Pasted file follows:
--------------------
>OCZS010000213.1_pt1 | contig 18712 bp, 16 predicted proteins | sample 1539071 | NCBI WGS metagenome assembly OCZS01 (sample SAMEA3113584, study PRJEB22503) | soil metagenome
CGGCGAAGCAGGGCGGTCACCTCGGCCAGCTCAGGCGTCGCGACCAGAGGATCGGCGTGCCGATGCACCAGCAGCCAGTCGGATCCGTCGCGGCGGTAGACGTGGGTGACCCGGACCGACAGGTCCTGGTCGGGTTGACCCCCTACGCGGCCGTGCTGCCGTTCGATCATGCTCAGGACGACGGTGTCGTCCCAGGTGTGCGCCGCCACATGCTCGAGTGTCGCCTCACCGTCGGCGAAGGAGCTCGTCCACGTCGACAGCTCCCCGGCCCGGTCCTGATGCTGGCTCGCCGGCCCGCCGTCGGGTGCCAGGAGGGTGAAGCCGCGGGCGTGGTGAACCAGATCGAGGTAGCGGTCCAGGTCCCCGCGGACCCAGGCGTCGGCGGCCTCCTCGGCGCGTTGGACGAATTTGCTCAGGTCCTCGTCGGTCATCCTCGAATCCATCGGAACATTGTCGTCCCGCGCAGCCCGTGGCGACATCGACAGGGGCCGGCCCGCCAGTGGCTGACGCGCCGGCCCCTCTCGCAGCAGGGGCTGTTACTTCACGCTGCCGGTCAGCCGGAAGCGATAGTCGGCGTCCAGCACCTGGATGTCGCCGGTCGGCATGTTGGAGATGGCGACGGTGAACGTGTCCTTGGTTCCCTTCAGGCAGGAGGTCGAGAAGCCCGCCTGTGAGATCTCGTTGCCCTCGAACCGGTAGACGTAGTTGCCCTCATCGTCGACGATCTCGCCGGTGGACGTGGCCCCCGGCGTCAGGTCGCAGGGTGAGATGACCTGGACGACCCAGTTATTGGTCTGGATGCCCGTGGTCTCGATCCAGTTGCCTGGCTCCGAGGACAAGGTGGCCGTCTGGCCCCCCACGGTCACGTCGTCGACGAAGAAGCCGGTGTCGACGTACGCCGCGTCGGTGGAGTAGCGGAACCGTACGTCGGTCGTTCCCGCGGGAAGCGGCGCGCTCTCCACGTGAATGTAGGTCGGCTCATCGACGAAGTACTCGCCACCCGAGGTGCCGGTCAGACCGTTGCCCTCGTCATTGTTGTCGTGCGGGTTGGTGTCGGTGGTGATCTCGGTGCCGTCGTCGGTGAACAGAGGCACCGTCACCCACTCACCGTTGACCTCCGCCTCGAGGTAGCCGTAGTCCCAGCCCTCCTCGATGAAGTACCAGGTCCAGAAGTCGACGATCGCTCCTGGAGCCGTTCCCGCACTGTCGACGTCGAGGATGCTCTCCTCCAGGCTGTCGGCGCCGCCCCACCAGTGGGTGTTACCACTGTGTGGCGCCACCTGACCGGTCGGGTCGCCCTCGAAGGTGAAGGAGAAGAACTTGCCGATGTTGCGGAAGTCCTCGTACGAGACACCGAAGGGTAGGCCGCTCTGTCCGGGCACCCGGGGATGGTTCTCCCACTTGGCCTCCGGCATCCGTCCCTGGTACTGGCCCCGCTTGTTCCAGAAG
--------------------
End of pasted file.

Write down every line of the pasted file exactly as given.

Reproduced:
>OCZS010000213.1_pt1 | contig 18712 bp, 16 predicted proteins | sample 1539071 | NCBI WGS metagenome assembly OCZS01 (sample SAMEA3113584, study PRJEB22503) | soil metagenome
CGGCGAAGCAGGGCGGTCACCTCGGCCAGCTCAGGCGTCGCGACCAGAGGATCGGCGTGCCGATGCACCAGCAGCCAGTCGGATCCGTCGCGGCGGTAGACGTGGGTGACCCGGACCGACAGGTCCTGGTCGGGTTGACCCCCTACGCGGCCGTGCTGCCGTTCGATCATGCTCAGGACGACGGTGTCGTCCCAGGTGTGCGCCGCCACATGCTCGAGTGTCGCCTCACCGTCGGCGAAGGAGCTCGTCCACGTCGACAGCTCCCCGGCCCGGTCCTGATGCTGGCTCGCCGGCCCGCCGTCGGGTGCCAGGAGGGTGAAGCCGCGGGCGTGGTGAACCAGATCGAGGTAGCGGTCCAGGTCCCCGCGGACCCAGGCGTCGGCGGCCTCCTCGGCGCGTTGGACGAATTTGCTCAGGTCCTCGTCGGTCATCCTCGAATCCATCGGAACATTGTCGTCCCGCGCAGCCCGTGGCGACATCGACAGGGGCCGGCCCGCCAGTGGCTGACGCGCCGGCCCCTCTCGCAGCAGGGGCTGTTACTTCACGCTGCCGGTCAGCCGGAAGCGATAGTCGGCGTCCAGCACCTGGATGTCGCCGGTCGGCATGTTGGAGATGGCGACGGTGAACGTGTCCTTGGTTCCCTTCAGGCAGGAGGTCGAGAAGCCCGCCTGTGAGATCTCGTTGCCCTCGAACCGGTAGACGTAGTTGCCCTCATCGTCGACGATCTCGCCGGTGGACGTGGCCCCCGGCGTCAGGTCGCAGGGTGAGATGACCTGGACGACCCAGTTATTGGTCTGGATGCCCGTGGTCTCGATCCAGTTGCCTGGCTCCGAGGACAAGGTGGCCGTCTGGCCCCCCACGGTCACGTCGTCGACGAAGAAGCCGGTGTCGACGTACGCCGCGTCGGTGGAGTAGCGGAACCGTACGTCGGTCGTTCCCGCGGGAAGCGGCGCGCTCTCCACGTGAATGTAGGTCGGCTCATCGACGAAGTACTCGCCACCCGAGGTGCCGGTCAGACCGTTGCCCTCGTCATTGTTGTCGTGCGGGTTGGTGTCGGTGGTGATCTCGGTGCCGTCGTCGGTGAACAGAGGCACCGTCACCCACTCACCGTTGACCTCCGCCTCGAGGTAGCCGTAGTCCCAGCCCTCCTCGATGAAGTACCAGGTCCAGAAGTCGACGATCGCTCCTGGAGCCGTTCCCGCACTGTCGACGTCGAGGATGCTCTCCTCCAGGCTGTCGGCGCCGCCCCACCAGTGGGTGTTACCACTGTGTGGCGCCACCTGACCGGTCGGGTCGCCCTCGAAGGTGAAGGAGAAGAACTTGCCGATGTTGCGGAAGTCCTCGTACGAGACACCGAAGGGTAGGCCGCTCTGTCCGGGCACCCGGGGATGGTTCTCCCACTTGGCCTCCGGCATCCGTCCCTGGTACTGGCCCCGCTTGTTCCAGAAG